All Saints Church

Speke, Liverpool, UK


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Come into our Church now, and have a look at some selections from our windows....  



As you enter All Saints church at the back, you will notice above the Altar at the front the most magnificent stained glass window, the East Window.  


We will end our tour at this window and see close up the beauty of the workmanship. It is dedicated to the parents of Miss Adelaide Watt for whom the Church was built.  






When you walk up the main aisle, on your right are our Saints windows. 



There are three Saints on the first window -St Werboroa, St Chad and this one, St David.


This window is dedicated to our first Vicar of Speke (1875 – 1906) Frederick Ball Watkins, who unfortunately did not see eye to eye with Miss Watt, which resulted in her attending Garston Parish Church for a time. Nevertheless Rev Watkins must have been popular with his parishioners who dedicated this window to him.




The second window shows three English Saints, St Alban, St George and St Edmund, and is dedicated to the memory of John Le Cendre Starkie who was the son of Miss Watt’s closest friend Ann Starkie, and her husband Frank. Mrs Starkie, Miss Watt and another friend Miss Steers sat separately in Church to take note of any absentees, who then had a visit from Nurse Pullen to enquire about the absence! 




In this next photograph St George overcomes the dragon (evil). Not many people notice the dragon at the feet of George.  Have a look next time you visit.




Up the Chancel Steps now, and into the Sanctuary. The next window we see has a Scottish theme as the Saints are Andrew, Peter and Helen, as Miss Watt spent a lot of time on her Uncle’s Estate in Scotland. 





This window is dedicated to our second Vicar, Leslie Rimmer Paterson (1907 – 1939) and was mentioned in the Speke Messenger of January 1948.   - "Mrs Paterson has been largely responsible for the design, and her generosity has enabled us to meet the additional heavy cost of the erection."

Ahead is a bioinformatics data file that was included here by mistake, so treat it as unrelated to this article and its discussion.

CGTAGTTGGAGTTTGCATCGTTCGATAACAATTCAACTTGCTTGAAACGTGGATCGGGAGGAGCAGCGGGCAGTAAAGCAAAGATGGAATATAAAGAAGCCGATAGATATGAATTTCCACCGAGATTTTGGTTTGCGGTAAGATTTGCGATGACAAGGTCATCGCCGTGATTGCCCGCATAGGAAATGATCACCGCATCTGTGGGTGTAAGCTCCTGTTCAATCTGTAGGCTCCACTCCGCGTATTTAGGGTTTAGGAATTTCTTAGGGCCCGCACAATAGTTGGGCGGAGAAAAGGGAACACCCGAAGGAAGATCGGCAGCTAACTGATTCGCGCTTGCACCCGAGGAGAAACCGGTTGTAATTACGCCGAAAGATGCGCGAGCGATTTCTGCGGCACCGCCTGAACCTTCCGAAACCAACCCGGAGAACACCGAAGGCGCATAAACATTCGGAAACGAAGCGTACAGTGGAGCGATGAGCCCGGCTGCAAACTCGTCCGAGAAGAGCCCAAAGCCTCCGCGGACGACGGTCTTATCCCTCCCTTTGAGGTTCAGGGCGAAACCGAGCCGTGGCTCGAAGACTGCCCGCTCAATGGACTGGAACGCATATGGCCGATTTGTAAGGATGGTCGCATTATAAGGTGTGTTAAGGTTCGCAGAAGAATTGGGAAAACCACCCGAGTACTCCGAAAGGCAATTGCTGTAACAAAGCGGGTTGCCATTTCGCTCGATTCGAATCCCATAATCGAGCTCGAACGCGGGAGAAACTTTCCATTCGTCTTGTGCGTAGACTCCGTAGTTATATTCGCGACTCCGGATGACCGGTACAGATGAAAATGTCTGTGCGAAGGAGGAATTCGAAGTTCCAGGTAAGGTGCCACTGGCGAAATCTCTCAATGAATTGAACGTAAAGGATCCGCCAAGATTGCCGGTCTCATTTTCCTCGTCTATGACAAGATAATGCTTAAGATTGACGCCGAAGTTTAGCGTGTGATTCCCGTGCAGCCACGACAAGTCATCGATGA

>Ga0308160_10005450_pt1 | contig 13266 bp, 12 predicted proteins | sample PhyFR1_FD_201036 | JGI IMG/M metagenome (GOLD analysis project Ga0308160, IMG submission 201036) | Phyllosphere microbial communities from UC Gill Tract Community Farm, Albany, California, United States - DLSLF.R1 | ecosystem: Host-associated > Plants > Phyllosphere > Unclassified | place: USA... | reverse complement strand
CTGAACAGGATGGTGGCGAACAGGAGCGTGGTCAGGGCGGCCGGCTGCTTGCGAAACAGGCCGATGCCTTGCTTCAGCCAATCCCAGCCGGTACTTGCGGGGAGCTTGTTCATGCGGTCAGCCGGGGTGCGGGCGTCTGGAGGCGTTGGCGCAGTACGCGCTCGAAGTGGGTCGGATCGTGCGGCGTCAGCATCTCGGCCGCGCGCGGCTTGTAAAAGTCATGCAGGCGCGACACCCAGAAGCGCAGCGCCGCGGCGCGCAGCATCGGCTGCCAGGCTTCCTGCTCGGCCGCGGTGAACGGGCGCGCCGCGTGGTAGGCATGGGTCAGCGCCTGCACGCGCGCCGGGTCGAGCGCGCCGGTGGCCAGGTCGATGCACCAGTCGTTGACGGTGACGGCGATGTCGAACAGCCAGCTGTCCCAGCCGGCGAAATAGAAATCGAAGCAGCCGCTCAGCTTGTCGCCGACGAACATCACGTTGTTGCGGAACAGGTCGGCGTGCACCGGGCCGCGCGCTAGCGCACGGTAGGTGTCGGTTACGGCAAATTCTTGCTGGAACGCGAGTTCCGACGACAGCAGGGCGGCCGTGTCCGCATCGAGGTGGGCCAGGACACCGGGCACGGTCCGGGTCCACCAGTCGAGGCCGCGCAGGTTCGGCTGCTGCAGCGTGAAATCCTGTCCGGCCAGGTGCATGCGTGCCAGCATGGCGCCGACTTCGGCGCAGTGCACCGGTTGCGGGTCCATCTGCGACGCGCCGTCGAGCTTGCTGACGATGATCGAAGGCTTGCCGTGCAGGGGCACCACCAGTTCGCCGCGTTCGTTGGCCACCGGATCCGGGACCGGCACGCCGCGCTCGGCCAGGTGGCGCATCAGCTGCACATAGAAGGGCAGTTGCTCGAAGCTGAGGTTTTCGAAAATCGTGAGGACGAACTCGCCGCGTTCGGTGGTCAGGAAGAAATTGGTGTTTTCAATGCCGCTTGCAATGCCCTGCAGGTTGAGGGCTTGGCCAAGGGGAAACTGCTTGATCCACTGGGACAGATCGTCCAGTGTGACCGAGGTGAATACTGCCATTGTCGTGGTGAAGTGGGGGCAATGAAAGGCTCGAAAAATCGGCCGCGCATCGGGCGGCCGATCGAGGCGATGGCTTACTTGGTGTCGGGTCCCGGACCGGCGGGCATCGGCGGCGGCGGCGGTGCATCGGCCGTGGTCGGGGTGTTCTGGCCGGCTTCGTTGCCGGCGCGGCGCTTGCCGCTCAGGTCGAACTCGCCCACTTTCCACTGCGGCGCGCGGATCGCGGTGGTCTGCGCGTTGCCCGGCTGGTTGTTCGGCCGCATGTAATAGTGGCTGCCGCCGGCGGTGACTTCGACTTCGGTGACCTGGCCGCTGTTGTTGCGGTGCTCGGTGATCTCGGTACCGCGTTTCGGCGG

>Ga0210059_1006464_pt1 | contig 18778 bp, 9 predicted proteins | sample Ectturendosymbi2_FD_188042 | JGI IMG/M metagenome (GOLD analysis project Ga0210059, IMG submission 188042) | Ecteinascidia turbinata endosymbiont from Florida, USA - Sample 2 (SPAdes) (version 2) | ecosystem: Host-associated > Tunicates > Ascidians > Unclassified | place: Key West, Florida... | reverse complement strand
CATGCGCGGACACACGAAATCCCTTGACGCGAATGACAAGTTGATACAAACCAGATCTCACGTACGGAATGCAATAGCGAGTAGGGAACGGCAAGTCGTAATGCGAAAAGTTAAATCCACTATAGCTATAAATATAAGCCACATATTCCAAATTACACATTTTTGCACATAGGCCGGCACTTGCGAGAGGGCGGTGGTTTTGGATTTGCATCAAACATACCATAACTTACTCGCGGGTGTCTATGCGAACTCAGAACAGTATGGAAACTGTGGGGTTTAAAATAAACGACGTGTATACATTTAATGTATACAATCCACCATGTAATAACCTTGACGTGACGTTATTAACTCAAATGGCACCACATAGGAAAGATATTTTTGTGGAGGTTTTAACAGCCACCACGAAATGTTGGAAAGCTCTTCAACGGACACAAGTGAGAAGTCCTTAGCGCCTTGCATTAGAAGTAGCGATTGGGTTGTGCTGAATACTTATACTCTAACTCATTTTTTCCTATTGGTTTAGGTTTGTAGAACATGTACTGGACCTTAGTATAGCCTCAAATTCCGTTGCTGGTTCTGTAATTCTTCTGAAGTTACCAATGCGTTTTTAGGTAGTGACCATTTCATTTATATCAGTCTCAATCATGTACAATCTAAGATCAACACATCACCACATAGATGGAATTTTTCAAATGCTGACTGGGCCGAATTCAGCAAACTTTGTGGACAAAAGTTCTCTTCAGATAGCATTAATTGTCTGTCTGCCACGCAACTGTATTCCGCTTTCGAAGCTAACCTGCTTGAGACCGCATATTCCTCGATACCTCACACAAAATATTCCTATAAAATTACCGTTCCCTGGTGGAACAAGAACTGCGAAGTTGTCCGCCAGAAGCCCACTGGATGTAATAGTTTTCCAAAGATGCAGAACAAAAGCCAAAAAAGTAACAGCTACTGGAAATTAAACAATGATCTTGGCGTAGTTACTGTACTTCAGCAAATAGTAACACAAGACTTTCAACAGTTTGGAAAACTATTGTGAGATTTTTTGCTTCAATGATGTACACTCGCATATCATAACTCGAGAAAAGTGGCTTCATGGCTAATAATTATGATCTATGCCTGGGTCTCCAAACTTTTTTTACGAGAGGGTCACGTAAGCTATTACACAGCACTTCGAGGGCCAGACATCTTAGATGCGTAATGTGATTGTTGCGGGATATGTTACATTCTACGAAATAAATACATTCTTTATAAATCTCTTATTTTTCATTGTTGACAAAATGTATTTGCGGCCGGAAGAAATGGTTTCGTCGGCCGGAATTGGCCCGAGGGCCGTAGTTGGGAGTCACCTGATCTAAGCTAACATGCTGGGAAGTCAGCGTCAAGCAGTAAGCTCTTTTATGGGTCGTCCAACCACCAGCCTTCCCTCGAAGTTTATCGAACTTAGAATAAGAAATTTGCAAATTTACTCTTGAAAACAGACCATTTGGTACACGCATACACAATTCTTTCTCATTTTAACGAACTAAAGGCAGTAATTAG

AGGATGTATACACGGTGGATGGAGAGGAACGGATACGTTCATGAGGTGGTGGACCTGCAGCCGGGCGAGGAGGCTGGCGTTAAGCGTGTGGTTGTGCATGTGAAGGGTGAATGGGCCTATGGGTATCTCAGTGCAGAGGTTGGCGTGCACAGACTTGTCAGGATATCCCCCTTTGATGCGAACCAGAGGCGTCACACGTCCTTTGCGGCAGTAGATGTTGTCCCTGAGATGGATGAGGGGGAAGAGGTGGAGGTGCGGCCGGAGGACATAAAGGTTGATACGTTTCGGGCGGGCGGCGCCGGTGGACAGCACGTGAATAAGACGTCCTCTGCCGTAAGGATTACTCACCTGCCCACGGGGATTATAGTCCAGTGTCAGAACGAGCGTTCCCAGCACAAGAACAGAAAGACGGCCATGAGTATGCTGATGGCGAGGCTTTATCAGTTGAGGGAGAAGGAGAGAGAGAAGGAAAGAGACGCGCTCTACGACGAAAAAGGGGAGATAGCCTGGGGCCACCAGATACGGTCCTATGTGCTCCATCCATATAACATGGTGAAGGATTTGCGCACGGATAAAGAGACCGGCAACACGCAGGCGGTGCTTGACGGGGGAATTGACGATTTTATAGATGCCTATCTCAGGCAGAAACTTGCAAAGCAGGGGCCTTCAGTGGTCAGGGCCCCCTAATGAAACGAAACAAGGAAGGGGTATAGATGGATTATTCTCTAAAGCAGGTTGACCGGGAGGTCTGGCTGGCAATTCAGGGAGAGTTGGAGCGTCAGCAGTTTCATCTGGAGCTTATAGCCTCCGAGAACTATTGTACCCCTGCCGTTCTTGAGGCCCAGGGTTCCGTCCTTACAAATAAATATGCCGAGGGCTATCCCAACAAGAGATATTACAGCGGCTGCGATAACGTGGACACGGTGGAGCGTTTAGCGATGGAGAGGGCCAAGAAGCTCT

To the right of the altar is a window depicting St Anne, mother of Mary; the Virgin Mary and Jesus; and St Elizabeth, mother of John the Baptist. Ann Charlotte Amelia Starkie, to whom this window is dedicated was a loyal and devoted parishioner at All Saints Church. 





To the left of the altar is a beautiful scene, of the angel at the empty tomb of Jesus. He is talking to Mary, the mother of James, Martha, and Salome who had gone to anoint the body of Jesus. This is a black and white study by Peter Moneypenny.


This window is in memory of Miss Watt, our patron who died in 1921. When she died, the oldest wagon on the estate pulled by the oldest horse, Turpin, and steered by the oldest worker, George Wyke carried her coffin to her Church. Her ashes are interred beneath the floor in front of this window.



The last stained glass window in here is on the north side,  and it depicts four parables of Jesus:  The Good Samaritan, The Bridesmaids, The Talents, and The Prodigal Son. 


It is very handy to refer to when the Vicar is asking questions in her sermon!

eastwindow.jpg (286476 bytes)


Now you are at the Altar; have a closer look at the East Window. You can click on the above photograph for a larger version.   In the centre at the bottom is the Annunciation of Mary; above that,  the Crucifixion, and above again, Jesus rising from the tomb. 




All around these pictures many prayerful saints face towards the Cross of Christ, each carrying a symbol to give a clue to who they are. 


The one on the left here is St Lucy who is carrying her eyeballs on a plate as she was blinded for her faith.





Along the bottom of this beautiful and colourful window are the words..... 


‘Thou didst open the Kingdom of Heaven to all believers 

    when thou hadst overcome the sharpness of death’.





At the very top is a magnificent picture of Jesus on the throne of Heaven, surrounded by angel wings, ruling over the waves at His feet. (Please click.)


These windows are well worth a visit, so please try to come to one of our services or arrange to call in with the Vicar or Churchwarden.